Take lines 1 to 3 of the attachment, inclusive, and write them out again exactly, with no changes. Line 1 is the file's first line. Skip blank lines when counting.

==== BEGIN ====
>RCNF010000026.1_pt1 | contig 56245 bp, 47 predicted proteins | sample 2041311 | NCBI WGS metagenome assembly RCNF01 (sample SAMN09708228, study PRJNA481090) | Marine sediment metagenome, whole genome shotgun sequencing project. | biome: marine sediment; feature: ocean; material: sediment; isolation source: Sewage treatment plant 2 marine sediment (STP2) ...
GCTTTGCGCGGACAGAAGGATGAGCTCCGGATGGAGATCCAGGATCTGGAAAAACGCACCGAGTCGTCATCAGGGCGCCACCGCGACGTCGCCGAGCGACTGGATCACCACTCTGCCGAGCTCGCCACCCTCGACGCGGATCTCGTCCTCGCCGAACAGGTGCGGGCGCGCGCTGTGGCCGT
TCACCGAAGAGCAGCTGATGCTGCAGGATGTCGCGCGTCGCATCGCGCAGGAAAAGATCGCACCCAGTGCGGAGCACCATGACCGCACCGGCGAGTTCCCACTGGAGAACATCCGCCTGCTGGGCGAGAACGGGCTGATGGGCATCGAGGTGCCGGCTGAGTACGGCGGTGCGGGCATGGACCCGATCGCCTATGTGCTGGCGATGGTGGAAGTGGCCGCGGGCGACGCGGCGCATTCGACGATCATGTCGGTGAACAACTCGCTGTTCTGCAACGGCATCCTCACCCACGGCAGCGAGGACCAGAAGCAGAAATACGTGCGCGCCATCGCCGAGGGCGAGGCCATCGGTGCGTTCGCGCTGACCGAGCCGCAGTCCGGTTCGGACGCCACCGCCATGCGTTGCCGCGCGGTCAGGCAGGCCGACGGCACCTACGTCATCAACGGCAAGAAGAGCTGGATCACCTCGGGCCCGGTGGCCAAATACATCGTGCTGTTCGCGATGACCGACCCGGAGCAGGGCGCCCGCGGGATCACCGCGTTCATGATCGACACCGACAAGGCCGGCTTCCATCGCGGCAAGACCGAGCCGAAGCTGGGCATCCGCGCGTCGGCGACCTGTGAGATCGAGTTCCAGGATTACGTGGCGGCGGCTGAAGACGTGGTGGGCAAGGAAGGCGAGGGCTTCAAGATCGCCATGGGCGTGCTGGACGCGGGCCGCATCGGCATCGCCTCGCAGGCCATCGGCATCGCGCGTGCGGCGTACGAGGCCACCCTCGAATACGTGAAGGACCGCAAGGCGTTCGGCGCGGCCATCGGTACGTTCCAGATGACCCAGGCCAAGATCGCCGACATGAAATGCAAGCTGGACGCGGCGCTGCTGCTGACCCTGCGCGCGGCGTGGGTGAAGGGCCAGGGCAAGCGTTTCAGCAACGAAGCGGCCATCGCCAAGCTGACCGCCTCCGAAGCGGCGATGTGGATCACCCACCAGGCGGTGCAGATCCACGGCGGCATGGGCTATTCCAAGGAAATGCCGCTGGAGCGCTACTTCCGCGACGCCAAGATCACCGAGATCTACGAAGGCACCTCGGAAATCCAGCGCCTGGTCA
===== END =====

>RCNF010000026.1_pt1 | contig 56245 bp, 47 predicted proteins | sample 2041311 | NCBI WGS metagenome assembly RCNF01 (sample SAMN09708228, study PRJNA481090) | Marine sediment metagenome, whole genome shotgun sequencing project. | biome: marine sediment; feature: ocean; material: sediment; isolation source: Sewage treatment plant 2 marine sediment (STP2) ...
GCTTTGCGCGGACAGAAGGATGAGCTCCGGATGGAGATCCAGGATCTGGAAAAACGCACCGAGTCGTCATCAGGGCGCCACCGCGACGTCGCCGAGCGACTGGATCACCACTCTGCCGAGCTCGCCACCCTCGACGCGGATCTCGTCCTCGCCGAACAGGTGCGGGCGCGCGCTGTGGCCGT
TCACCGAAGAGCAGCTGATGCTGCAGGATGTCGCGCGTCGCATCGCGCAGGAAAAGATCGCACCCAGTGCGGAGCACCATGACCGCACCGGCGAGTTCCCACTGGAGAACATCCGCCTGCTGGGCGAGAACGGGCTGATGGGCATCGAGGTGCCGGCTGAGTACGGCGGTGCGGGCATGGACCCGATCGCCTATGTGCTGGCGATGGTGGAAGTGGCCGCGGGCGACGCGGCGCATTCGACGATCATGTCGGTGAACAACTCGCTGTTCTGCAACGGCATCCTCACCCACGGCAGCGAGGACCAGAAGCAGAAATACGTGCGCGCCATCGCCGAGGGCGAGGCCATCGGTGCGTTCGCGCTGACCGAGCCGCAGTCCGGTTCGGACGCCACCGCCATGCGTTGCCGCGCGGTCAGGCAGGCCGACGGCACCTACGTCATCAACGGCAAGAAGAGCTGGATCACCTCGGGCCCGGTGGCCAAATACATCGTGCTGTTCGCGATGACCGACCCGGAGCAGGGCGCCCGCGGGATCACCGCGTTCATGATCGACACCGACAAGGCCGGCTTCCATCGCGGCAAGACCGAGCCGAAGCTGGGCATCCGCGCGTCGGCGACCTGTGAGATCGAGTTCCAGGATTACGTGGCGGCGGCTGAAGACGTGGTGGGCAAGGAAGGCGAGGGCTTCAAGATCGCCATGGGCGTGCTGGACGCGGGCCGCATCGGCATCGCCTCGCAGGCCATCGGCATCGCGCGTGCGGCGTACGAGGCCACCCTCGAATACGTGAAGGACCGCAAGGCGTTCGGCGCGGCCATCGGTACGTTCCAGATGACCCAGGCCAAGATCGCCGACATGAAATGCAAGCTGGACGCGGCGCTGCTGCTGACCCTGCGCGCGGCGTGGGTGAAGGGCCAGGGCAAGCGTTTCAGCAACGAAGCGGCCATCGCCAAGCTGACCGCCTCCGAAGCGGCGATGTGGATCACCCACCAGGCGGTGCAGATCCACGGCGGCATGGGCTATTCCAAGGAAATGCCGCTGGAGCGCTACTTCCGCGACGCCAAGATCACCGAGATCTACGAAGGCACCTCGGAAATCCAGCGCCTGGTCA